The Power of Authentic Networking: 4 Lessons For The Introverted
Last week I was excited and a tad anxious during lunch with my friend and colleague Cheryl Benton. Cheryl is the founder of the online magazine The Three Tomatoes….talk about the power of strategic partnership! So, why the anxiety? It’s because our Wonder Woman Series was originally created in response to a specific moving story, and I hadn’t yet identified Cheryl’s specific superpower. Don’t get me wrong; she’s an inspiring businesswoman, a brilliant marketer, a responsible and reliable S.P., and is admirably close with her family. But how does all of this converge to spell out “wonder woman”? Well, I shouldn’t have worried. Once we put our heads together, it was a matter of minutes before we ran head-on into the answer: Cheryl is an introvert.
Meeting her, you’d never know that Cheryl is (admittedly) a tad shy. Networking events exhaust her as she struggles mightily with small talk. Nonetheless, she has been building her businesses since before Susan Cain’s groundbreaking book about introversion: Quiet. But Cheryl didn’t need to read a book to figure out what to do to leverage this ‘affliction’ that up to 35% of the population shares with her. She found her own way of networking (cue the Frank Sinatra song), and gracefully has positioned herself as the “Queen Tomato” of a digital lifestyles magazine for “women who aren’t kids.” How did she do it? Unbeknownst to her, she created and lived the four most important lessons of a career full of networking!
Lesson 1: Find an Organization That Inspires You and Become Actively Involved
When you decide to play a role in a group that interests you, you can automatically position yourself as a leader. For instance, when Cheryl got a position as director of advertising at a large tech firm, she knew it was important to meet other professionals in her industry. She needed to keep up on best practices, learned about trends, and developed relationships with these folks. So she took a logical step and joined a business marketing association! She became the president of her local chapter and went on to become the first woman Chair of the 70-year-old national association! She proceeded to remain involved with this professional association for 30 years.
Lesson 2: Align Networking With a Personal Passion
It might come as no surprise that, as a New Yorker, Cheryl is a foodie! A networking opportunity came up when she was invited to Felidia for a dinner where, serendipitously, Cheryl sat next to a man who’s voice she recognized from a radio talk show. As it turns out, he was Arthur Schwartz of The Food Maven. When Schwartz told Cheryl that he’d just started a blog post, she shared details of her (then) fledgling project The Three Tomatoes. It seemed like a win-win for Schwartz to contribute to her newsletter, as it would drive traffic to his blog. But the story gets juicier. When Cheryl later got a call from Schwartz, he was raving about how he had shared details of 3T with his friend Gael Greene (the Gael Greene, restaurant critic), and she is now a contributor to 3T as well! Cheryl admits that she’d likely never have connected with Schwartz had the networking event been in a conventional, unstructured setting. Her biggest lesson was to continue to leverage networking in more intimate settings to increase the likelihood of such chance conversations.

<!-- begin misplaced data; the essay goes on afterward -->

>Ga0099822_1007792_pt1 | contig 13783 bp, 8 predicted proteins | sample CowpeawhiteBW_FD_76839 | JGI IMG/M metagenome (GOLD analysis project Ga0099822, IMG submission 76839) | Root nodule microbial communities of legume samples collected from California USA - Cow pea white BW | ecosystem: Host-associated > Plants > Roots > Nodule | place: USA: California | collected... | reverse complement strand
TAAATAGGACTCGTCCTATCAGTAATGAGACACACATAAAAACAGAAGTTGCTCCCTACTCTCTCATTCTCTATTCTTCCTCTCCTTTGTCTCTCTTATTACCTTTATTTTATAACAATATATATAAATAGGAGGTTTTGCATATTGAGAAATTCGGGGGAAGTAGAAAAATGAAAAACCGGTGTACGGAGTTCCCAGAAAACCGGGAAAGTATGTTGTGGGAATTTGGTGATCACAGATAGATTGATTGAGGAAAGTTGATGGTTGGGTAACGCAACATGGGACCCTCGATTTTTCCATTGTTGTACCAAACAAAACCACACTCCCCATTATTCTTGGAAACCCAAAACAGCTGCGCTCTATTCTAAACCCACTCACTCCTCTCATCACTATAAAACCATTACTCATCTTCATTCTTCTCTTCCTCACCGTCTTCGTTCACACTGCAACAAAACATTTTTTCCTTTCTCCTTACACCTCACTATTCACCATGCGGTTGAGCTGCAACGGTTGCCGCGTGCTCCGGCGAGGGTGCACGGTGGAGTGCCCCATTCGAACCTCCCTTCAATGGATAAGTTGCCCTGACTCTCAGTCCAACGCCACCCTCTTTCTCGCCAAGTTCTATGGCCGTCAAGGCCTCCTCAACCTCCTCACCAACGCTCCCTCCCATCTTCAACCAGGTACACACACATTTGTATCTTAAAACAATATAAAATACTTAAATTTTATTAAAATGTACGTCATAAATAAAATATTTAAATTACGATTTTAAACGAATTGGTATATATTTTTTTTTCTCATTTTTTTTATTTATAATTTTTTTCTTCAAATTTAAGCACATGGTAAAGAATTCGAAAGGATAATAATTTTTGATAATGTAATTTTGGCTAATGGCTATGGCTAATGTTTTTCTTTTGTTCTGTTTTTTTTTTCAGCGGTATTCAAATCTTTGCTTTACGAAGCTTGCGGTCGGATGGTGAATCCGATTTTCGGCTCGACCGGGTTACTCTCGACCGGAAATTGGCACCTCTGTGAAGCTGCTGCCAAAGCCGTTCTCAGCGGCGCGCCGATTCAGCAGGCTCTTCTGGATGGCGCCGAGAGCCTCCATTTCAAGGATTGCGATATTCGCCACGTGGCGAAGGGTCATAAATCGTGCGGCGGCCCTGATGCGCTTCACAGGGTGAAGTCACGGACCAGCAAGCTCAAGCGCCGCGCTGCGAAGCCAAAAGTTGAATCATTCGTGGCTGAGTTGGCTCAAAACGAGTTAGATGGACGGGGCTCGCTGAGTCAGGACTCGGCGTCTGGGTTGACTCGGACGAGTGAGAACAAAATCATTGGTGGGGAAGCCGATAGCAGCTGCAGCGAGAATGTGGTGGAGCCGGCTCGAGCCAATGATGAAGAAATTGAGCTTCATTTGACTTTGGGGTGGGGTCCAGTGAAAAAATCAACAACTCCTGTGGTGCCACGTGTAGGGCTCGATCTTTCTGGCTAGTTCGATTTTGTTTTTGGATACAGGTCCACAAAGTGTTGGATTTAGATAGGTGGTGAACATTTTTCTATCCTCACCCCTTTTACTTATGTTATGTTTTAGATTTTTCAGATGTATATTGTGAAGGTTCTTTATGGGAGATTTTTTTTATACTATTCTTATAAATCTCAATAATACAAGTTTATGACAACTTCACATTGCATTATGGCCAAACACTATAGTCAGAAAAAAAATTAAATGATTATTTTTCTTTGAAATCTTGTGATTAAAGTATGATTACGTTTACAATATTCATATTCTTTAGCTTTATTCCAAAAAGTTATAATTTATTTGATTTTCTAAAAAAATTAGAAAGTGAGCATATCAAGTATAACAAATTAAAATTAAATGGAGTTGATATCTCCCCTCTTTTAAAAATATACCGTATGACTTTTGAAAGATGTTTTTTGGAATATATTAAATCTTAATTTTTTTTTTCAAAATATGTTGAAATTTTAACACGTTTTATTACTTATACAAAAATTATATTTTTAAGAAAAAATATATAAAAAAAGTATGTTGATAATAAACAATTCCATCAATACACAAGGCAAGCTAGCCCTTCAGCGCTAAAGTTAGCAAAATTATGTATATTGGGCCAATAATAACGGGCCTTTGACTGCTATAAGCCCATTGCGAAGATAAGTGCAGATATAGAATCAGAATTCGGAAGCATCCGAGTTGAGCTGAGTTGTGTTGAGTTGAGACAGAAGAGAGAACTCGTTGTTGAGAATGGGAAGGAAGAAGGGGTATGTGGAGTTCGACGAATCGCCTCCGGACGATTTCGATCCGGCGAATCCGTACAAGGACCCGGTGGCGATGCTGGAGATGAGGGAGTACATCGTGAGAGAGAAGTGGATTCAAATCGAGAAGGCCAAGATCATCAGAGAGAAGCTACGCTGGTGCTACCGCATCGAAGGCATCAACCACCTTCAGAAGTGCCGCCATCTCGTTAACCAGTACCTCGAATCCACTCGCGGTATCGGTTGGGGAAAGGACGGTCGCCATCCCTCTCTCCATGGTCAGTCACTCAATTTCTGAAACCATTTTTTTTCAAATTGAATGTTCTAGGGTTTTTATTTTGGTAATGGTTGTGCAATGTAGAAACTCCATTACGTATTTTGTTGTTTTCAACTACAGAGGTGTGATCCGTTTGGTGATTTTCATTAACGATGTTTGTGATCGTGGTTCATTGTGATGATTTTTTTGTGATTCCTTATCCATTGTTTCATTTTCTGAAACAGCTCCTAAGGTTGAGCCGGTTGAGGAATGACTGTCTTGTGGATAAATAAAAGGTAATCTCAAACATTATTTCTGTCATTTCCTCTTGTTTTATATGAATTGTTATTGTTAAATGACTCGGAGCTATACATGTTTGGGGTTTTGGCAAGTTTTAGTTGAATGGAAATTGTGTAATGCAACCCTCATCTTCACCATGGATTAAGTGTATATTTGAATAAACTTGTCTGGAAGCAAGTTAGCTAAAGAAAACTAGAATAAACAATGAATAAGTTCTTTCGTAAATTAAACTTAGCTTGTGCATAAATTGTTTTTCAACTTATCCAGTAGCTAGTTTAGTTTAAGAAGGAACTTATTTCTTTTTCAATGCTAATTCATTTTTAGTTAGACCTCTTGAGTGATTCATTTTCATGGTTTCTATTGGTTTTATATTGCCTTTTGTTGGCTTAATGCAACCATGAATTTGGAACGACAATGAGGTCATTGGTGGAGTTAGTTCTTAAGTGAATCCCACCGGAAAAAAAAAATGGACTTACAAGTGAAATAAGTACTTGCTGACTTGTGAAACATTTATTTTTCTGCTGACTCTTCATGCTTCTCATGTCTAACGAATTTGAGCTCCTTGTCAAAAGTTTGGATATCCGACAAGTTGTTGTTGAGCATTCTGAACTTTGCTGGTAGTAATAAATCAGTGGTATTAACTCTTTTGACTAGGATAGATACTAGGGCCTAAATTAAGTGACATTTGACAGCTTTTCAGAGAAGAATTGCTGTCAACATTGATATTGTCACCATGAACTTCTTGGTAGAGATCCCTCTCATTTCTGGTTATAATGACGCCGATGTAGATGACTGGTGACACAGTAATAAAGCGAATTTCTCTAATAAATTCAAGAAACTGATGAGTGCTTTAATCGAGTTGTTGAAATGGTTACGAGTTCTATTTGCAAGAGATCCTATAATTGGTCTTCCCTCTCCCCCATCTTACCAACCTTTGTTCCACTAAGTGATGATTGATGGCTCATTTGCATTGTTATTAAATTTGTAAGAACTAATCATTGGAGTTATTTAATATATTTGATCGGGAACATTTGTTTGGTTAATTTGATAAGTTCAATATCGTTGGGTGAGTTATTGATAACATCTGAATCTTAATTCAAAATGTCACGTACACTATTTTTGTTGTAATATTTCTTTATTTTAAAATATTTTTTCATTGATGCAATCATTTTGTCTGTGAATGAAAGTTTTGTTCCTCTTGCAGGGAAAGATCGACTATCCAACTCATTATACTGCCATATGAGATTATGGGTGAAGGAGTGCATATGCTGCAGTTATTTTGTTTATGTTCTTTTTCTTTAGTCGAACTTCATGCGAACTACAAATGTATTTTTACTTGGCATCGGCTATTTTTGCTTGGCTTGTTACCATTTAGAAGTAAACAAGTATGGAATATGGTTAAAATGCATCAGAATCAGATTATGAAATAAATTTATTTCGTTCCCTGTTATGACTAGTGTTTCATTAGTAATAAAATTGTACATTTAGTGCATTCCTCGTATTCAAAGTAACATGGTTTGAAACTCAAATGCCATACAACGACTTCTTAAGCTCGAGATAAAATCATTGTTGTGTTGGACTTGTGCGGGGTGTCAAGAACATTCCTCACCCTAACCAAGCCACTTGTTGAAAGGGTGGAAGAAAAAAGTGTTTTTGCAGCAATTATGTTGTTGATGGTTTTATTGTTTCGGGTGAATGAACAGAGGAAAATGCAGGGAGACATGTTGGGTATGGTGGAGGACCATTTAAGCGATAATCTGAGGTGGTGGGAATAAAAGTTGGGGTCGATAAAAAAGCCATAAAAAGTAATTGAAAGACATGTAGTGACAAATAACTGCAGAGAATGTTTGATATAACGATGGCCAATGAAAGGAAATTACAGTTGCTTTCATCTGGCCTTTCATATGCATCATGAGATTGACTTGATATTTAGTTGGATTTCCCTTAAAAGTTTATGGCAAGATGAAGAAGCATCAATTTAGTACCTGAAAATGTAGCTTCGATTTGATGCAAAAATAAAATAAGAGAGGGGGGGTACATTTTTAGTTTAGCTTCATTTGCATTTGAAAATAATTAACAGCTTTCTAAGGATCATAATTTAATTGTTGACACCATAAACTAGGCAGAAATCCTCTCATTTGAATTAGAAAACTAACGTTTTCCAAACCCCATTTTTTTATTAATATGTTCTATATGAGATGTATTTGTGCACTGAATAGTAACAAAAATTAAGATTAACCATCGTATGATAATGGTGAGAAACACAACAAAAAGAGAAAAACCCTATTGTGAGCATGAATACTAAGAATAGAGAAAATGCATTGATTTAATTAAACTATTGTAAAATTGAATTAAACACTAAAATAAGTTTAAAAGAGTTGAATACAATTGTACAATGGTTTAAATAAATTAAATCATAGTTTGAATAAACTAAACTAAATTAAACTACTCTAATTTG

Lesson 3: Provide Value to Your Network
Early on, Cheryl discovered a need-turned-niche in relation to her network of great women friends, most of whom were over 40 and accomplished in their careers. They would exchange ideas and inquiries regarding lifestyle for NYC ladies in their demographic who were struggling to simply find a nice restaurant where they and their husbands could actually hear themselves speak, or a place to shop for grown-up clothing. This prompted Cheryl to start her own newsletter helping these women zero in on what they were looking for, and last year launched the “Three Tomatoes Hot List” broadcasting the insider favorites in boutiques, nail salons, wine shops and various other NYC product and service providers. The newsletter was initially sent to 60 people in her network, but it has since grown to 3 weekly editions (NY, LA, and San Francisco) with 15,000 subscribers, sending 30,000 visitors monthly to her website (You, too can sign up by linking HERE). DRIVEN even contributes blog posts and other articles to 3T as part of our mission to council professionals to position themselves as industry experts.
Lesson 4: Follow Your Intuition About ‘Give and Take’
Cheryl has the gift and the habit of keeping people at top of mind and making thoughtful (rather than promiscuous) introductions. She believes in organic networking, and plans to dial into her intuition when making decisions about her contacts. Her goal is to be more aware of those internal red flags with individuals instead of ignoring her gut instincts. This will clearly be a successful formula going forward, further proving that Cheryl’s introversion is by no means a roadblock to her career. If anything, it’s an asset.